Tisbury Selectmen End Chief's Tenure

By MAX HART

Citing an irreconcilable dispute over compensation, the Tisbury selectmen quietly moved to not renew their contract with police chief Theodore (Ted) A. Saulnier nearly two months ago.

The board informed Chief Saulnier of the decision in a letter dated June 29, one day before his three-year contract expired.

"I speak for all involved when I say that I'm disappointed we are unable to come to terms on a new agreement," town administrator John Bugbee wrote in the letter. "It continues to be the sentiment of the board that your work here has been commendable, and it was our hope that we would be able to come to terms on a new contract."

The letter did not surface publicly until this week and there has been no public discussion about the matter at the regular selectmen's meetings this summer.

Terms of the police chief contract required the board to either renew the agreement before the contract expiration on June 30, 2005, or submit a letter of nonrenewal before that date. If the board decides to not renew the contract, the chief is given one year to leave his post.

Mr. Bugbee said this week that the two sides negotiated for several months before running up against the June 30 deadline.

"The sticking points were financial," he said. "We were interested in retaining his services for another three-year contract, but the two sides couldn't agree on the figures and ran out of time."

Mr. Bugbee could provide no detailed information about the failed contract negotiations. "It was just an impasse and both sides weren't willing to bend a whole lot," he said.

According to the 2004 annual town report, Chief Saulnier earned $78,249.60 last year.

"We certainly attempted to compromise and the board more than halfway met Chief Saulnier's conditions," Tisbury selectman Tristan Israel said on Wednesday.

"Unfortunately, the two sides couldn't come to an agreement. We were up against a time deadline and while the board felt it best to go in this direction, we had hoped for a different outcome."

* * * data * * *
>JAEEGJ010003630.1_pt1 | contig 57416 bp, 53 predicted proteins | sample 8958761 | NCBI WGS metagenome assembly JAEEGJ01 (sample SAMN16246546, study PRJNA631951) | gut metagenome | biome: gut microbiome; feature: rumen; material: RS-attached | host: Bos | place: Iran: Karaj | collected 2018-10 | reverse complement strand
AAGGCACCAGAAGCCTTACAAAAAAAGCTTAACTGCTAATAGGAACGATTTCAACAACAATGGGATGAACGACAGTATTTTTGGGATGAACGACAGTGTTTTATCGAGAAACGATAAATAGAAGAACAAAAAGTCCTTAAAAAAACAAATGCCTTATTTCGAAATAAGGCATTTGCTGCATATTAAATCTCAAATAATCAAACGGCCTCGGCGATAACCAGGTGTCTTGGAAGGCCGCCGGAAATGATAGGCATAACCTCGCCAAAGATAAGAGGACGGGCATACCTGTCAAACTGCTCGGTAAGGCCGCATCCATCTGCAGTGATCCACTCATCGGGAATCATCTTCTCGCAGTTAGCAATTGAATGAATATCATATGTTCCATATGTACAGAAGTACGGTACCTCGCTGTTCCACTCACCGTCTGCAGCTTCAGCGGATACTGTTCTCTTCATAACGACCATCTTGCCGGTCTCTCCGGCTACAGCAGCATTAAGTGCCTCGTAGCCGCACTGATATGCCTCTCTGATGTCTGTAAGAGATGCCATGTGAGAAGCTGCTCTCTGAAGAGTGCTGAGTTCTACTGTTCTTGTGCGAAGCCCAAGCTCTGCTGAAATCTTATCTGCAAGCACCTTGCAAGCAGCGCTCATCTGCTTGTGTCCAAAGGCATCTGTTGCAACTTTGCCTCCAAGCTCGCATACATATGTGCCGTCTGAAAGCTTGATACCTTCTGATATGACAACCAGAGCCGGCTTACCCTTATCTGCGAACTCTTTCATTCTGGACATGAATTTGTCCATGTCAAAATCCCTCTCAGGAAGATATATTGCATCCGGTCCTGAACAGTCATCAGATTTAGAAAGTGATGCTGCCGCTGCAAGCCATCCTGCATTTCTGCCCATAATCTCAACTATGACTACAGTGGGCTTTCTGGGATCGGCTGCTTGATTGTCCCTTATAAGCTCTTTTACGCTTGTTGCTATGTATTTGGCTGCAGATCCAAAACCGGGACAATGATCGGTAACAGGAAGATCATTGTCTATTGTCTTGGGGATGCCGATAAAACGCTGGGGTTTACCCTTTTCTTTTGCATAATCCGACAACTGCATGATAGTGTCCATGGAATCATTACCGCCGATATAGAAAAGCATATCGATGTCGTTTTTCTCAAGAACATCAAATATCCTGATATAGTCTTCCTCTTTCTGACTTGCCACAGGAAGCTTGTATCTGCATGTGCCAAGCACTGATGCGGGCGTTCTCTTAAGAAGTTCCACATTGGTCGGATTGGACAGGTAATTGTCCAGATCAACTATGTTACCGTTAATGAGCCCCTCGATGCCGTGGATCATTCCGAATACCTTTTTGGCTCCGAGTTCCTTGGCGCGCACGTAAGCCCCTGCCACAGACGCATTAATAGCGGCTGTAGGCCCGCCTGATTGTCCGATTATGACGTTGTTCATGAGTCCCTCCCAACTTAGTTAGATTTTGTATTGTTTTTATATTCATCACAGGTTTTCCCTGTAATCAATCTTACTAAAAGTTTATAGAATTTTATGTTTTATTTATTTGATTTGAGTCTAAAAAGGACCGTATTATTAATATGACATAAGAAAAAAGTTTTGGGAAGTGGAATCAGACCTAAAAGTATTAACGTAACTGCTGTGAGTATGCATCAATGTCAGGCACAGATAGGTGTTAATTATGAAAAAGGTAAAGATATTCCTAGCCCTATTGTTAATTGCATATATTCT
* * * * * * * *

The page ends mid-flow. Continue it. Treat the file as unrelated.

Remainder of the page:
Chief Saulnier was tight lipped about the news, and would only refer to the letter of notification from Mr. Bugbee.

"The letter stated the reason as being unable to come to an agreement on salary," Mr. Saulnier said.

Chief Saulnier joined the department in 2001 as a lieutenant and was promoted to chief in 2002 when longtime police chief John J. McCarthy retired. Previously Mr. Saulnier had worked as a lieutenant in the Waltham police department.

The chief's four-year relationship with the town has been rocky at times. Issues surfaced during his tenure over his style of enforcement, which some felt was too urban and out of sync with the slower rhythms of a quiet harbor town. During a public discussion between the police department and the community in January of 2004, some residents said they would like to see the police department take on a more community oriented approach. A few months earlier the department was criticized for its successful campaign to acquire military-style Glock handguns for its officers.

More recently, Chief Saulnier has come under pressure to better address the traffic congestion problem at Five Corners. He has also found himself caught in the middle of a dispute between the town and the Steamship Authority over who pays for traffic control. The chief has said repeatedly that his force is not large enough to dedicate full-time traffic officers to the gridlocked Five Corners intersection.

Chief Saulnier refused to speculate about his future plans this week.

"I have no comment on that," he said, adding: "There are a lot of unknowns out there."

Looking ahead, Mr. Bugbee said the town will probably begin the preliminary work of soliciting new candidates for the post sometime this winter. He said there is still time in the next six months for the chief and the selectmen to work out their differences, but he also said the scenario is doubtful.

"The sides appear to be too far apart," Mr. Bugbee said.